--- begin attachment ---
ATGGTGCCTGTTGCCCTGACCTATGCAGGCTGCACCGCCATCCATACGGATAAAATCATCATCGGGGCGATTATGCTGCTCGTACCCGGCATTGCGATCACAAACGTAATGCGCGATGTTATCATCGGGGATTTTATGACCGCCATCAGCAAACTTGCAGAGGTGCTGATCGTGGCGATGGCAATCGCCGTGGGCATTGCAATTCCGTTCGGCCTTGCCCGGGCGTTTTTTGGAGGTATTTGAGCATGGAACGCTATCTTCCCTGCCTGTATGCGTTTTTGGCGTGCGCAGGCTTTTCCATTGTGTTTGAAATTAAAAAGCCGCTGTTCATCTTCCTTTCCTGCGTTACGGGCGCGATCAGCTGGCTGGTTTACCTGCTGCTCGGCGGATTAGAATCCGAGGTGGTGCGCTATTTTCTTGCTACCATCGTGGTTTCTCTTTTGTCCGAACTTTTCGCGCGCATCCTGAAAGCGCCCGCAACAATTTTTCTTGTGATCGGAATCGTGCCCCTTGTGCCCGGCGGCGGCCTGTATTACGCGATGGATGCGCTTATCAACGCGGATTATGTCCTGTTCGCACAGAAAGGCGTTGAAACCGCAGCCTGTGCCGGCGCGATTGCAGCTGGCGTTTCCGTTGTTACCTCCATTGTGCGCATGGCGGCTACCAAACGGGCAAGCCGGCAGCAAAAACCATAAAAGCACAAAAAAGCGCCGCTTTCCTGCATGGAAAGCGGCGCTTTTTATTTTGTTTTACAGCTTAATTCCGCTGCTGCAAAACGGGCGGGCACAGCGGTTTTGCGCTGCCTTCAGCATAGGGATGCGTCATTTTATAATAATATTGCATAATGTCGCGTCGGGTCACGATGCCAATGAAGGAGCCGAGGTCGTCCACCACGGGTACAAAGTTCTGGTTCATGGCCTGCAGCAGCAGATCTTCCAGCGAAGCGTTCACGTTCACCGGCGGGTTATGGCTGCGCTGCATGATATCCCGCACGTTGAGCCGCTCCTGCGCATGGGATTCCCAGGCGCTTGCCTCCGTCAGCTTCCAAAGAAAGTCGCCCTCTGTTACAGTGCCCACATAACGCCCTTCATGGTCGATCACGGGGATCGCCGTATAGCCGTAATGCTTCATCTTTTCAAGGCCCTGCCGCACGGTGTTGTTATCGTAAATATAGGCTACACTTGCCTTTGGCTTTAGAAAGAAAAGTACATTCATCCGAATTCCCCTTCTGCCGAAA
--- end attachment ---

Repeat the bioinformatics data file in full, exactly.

ATGGTGCCTGTTGCCCTGACCTATGCAGGCTGCACCGCCATCCATACGGATAAAATCATCATCGGGGCGATTATGCTGCTCGTACCCGGCATTGCGATCACAAACGTAATGCGCGATGTTATCATCGGGGATTTTATGACCGCCATCAGCAAACTTGCAGAGGTGCTGATCGTGGCGATGGCAATCGCCGTGGGCATTGCAATTCCGTTCGGCCTTGCCCGGGCGTTTTTTGGAGGTATTTGAGCATGGAACGCTATCTTCCCTGCCTGTATGCGTTTTTGGCGTGCGCAGGCTTTTCCATTGTGTTTGAAATTAAAAAGCCGCTGTTCATCTTCCTTTCCTGCGTTACGGGCGCGATCAGCTGGCTGGTTTACCTGCTGCTCGGCGGATTAGAATCCGAGGTGGTGCGCTATTTTCTTGCTACCATCGTGGTTTCTCTTTTGTCCGAACTTTTCGCGCGCATCCTGAAAGCGCCCGCAACAATTTTTCTTGTGATCGGAATCGTGCCCCTTGTGCCCGGCGGCGGCCTGTATTACGCGATGGATGCGCTTATCAACGCGGATTATGTCCTGTTCGCACAGAAAGGCGTTGAAACCGCAGCCTGTGCCGGCGCGATTGCAGCTGGCGTTTCCGTTGTTACCTCCATTGTGCGCATGGCGGCTACCAAACGGGCAAGCCGGCAGCAAAAACCATAAAAGCACAAAAAAGCGCCGCTTTCCTGCATGGAAAGCGGCGCTTTTTATTTTGTTTTACAGCTTAATTCCGCTGCTGCAAAACGGGCGGGCACAGCGGTTTTGCGCTGCCTTCAGCATAGGGATGCGTCATTTTATAATAATATTGCATAATGTCGCGTCGGGTCACGATGCCAATGAAGGAGCCGAGGTCGTCCACCACGGGTACAAAGTTCTGGTTCATGGCCTGCAGCAGCAGATCTTCCAGCGAAGCGTTCACGTTCACCGGCGGGTTATGGCTGCGCTGCATGATATCCCGCACGTTGAGCCGCTCCTGCGCATGGGATTCCCAGGCGCTTGCCTCCGTCAGCTTCCAAAGAAAGTCGCCCTCTGTTACAGTGCCCACATAACGCCCTTCATGGTCGATCACGGGGATCGCCGTATAGCCGTAATGCTTCATCTTTTCAAGGCCCTGCCGCACGGTGTTGTTATCGTAAATATAGGCTACACTTGCCTTTGGCTTTAGAAAGAAAAGTACATTCATCCGAATTCCCCTTCTGCCGAAA